- The Florida House of Representatives has passed an amendment to the state constitution that would impose term limits on state appellate judges, including supreme court justices. This is a terrible idea, but happily it is still in its infancy. The state senate would also have to approve the move, and then voters would have to approve it in 2018. Similar efforts in others states have been defeated in recent years after they were exposed for the transparent political proposals that they were.
- Nebraska’s unicameral legislature has advanced a bill to raise judicial pay in the state.
There are more than 100 openings on the federal district courts, most of which will be filled by nominees who have never held judicial office. A strong early rating from the ABA would not only smooth the confirmation process, but would send a positive signal to the public.
President Trump has apparently decided not to invite the American Bar Association’s Standing Committee on the Judiciary to review the professional qualifications of his lower federal judicial nominees, stating that “the administration does ‘not intend to give any professional organizations special access to our nominees.'” This move is not unprecedented, but it is deeply short-sighted.
Merit selection refers to a method of choosing state judges through a nominating commission, which typically selects three candidates and forwards the names to the governor for final selection. Judges chosen through merit selection are therefore pre-vetted for qualifications, skill, and judicial temperament. Most states with merit selection protect accountability to the public by appointing judges to set terms on the bench, after which they must seek reappointment or retention before the voters.
I have long championed merit selection as the best process for balancing quality judges and public accountability. The process is not perfect, but if done thoughtfully — with a balanced and inclusive nominating commission, sufficiently lengthy terms to allow a judge to grow professionally on the bench, and retention elections coupled with a transparent judicial evaluation process — they have proven to be very effective.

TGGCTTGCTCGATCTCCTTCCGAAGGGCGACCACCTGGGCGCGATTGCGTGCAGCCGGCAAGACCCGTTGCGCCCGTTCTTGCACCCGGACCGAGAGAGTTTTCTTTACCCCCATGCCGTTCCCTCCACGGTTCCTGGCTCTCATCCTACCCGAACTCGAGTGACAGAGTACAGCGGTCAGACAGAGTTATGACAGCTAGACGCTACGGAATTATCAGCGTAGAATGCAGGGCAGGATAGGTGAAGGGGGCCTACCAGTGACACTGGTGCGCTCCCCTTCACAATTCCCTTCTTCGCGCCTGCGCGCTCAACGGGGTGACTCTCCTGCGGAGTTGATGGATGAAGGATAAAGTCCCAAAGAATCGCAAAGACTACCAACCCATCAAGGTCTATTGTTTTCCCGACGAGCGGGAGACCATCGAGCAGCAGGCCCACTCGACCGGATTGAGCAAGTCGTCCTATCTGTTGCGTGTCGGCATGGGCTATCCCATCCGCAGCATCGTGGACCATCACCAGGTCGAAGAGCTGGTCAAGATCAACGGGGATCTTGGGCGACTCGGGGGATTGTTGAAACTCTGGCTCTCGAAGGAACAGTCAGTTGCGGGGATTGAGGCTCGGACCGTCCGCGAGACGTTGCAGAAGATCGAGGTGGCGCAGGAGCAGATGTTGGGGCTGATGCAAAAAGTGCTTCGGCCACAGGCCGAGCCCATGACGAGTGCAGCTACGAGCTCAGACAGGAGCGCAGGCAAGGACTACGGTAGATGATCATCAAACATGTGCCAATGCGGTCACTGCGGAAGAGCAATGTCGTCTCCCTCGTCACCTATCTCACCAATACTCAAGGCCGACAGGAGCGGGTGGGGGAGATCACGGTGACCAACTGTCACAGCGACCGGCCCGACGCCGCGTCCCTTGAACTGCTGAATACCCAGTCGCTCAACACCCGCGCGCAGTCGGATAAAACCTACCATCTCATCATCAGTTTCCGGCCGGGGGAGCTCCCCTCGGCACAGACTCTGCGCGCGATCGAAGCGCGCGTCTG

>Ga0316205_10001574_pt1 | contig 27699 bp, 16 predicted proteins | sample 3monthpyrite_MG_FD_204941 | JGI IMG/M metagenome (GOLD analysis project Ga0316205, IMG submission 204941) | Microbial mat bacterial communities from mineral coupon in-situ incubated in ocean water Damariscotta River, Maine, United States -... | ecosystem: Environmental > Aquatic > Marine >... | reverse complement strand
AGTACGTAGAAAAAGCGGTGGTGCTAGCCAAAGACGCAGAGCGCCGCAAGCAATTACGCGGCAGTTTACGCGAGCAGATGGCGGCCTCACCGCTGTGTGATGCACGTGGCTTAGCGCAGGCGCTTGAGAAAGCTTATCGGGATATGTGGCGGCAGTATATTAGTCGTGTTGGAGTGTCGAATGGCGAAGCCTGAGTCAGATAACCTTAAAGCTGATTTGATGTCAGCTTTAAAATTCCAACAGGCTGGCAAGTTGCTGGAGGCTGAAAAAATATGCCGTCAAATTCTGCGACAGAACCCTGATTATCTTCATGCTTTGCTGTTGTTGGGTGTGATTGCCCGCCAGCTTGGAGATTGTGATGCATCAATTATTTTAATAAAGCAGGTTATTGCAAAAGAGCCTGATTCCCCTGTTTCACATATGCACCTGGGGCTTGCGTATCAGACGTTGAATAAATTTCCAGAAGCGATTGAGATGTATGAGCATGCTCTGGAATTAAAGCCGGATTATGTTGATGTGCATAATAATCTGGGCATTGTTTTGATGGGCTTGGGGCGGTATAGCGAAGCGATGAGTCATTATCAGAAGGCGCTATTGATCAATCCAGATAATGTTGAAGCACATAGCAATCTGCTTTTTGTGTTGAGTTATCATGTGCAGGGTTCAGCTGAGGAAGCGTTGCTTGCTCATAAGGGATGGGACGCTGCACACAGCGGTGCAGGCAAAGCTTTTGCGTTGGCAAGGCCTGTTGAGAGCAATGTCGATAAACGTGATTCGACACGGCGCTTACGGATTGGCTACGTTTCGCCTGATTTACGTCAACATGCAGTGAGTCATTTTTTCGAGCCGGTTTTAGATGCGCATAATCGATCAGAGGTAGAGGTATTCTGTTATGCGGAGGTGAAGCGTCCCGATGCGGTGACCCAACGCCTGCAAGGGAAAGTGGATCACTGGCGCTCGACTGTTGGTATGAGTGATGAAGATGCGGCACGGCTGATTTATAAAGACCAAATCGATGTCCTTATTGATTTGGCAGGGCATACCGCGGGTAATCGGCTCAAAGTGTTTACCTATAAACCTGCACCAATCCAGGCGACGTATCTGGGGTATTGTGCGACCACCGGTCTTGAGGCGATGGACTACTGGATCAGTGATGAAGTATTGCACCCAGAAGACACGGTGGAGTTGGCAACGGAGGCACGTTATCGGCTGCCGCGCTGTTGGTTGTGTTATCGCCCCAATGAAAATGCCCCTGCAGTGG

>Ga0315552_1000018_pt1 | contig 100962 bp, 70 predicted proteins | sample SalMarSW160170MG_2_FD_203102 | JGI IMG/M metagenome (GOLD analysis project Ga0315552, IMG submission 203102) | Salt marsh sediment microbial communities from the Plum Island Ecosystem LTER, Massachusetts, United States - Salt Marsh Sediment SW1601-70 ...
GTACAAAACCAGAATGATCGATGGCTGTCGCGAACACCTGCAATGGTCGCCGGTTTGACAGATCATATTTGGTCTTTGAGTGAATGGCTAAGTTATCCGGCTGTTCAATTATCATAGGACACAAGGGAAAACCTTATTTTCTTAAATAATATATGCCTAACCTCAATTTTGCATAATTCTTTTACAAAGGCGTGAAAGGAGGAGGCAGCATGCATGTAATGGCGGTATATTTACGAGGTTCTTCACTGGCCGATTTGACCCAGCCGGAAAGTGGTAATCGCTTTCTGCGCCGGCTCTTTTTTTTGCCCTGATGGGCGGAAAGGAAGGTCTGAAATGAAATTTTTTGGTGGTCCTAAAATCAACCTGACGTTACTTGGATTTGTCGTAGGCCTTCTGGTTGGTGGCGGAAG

Many states around the country choose some or all of their judges through merit selection. And Indiana, which uses merit selection for trial judges in three large counties (Allen, Lake, and St. Joseph), is now poised to expand the system to Marion County as well.
From the Palm Beach Post: Santino says she broke rules in election but still fit to be judge.
The judge, who was elected in November, is facing disciplinary action for four ethics violations, stemming from campaign statements that impugned the integrity of her opponent and the entire judicial process. Of note, Judge Santino sent a campaign email disparaging her opponent’s criminal defense work and is tied to a Facebook page proclaiming that her opponent “has made a lot of money trying to free Palm Beach County’s worst criminals.”
Judge Santino faces a disciplinary hearing before another state judge this week, after which recommendations will be made to the state supreme court. From an organizational perspective, this is another interesting example of the courts policing the actions of their own members even when those actions fall outside the strict definition of judicial activity.
The case, alas, is also another example of how contested judicial elections can compromise both the actual and perceived impartiality of judges. Most judges, of course, never run into ethical issues of this type. But elections vastly increase the risk of such ethical violations, and the misbehavior of a handful of judges or judicial candidates can have damaging ripple effects on the public trust of the entire judiciary.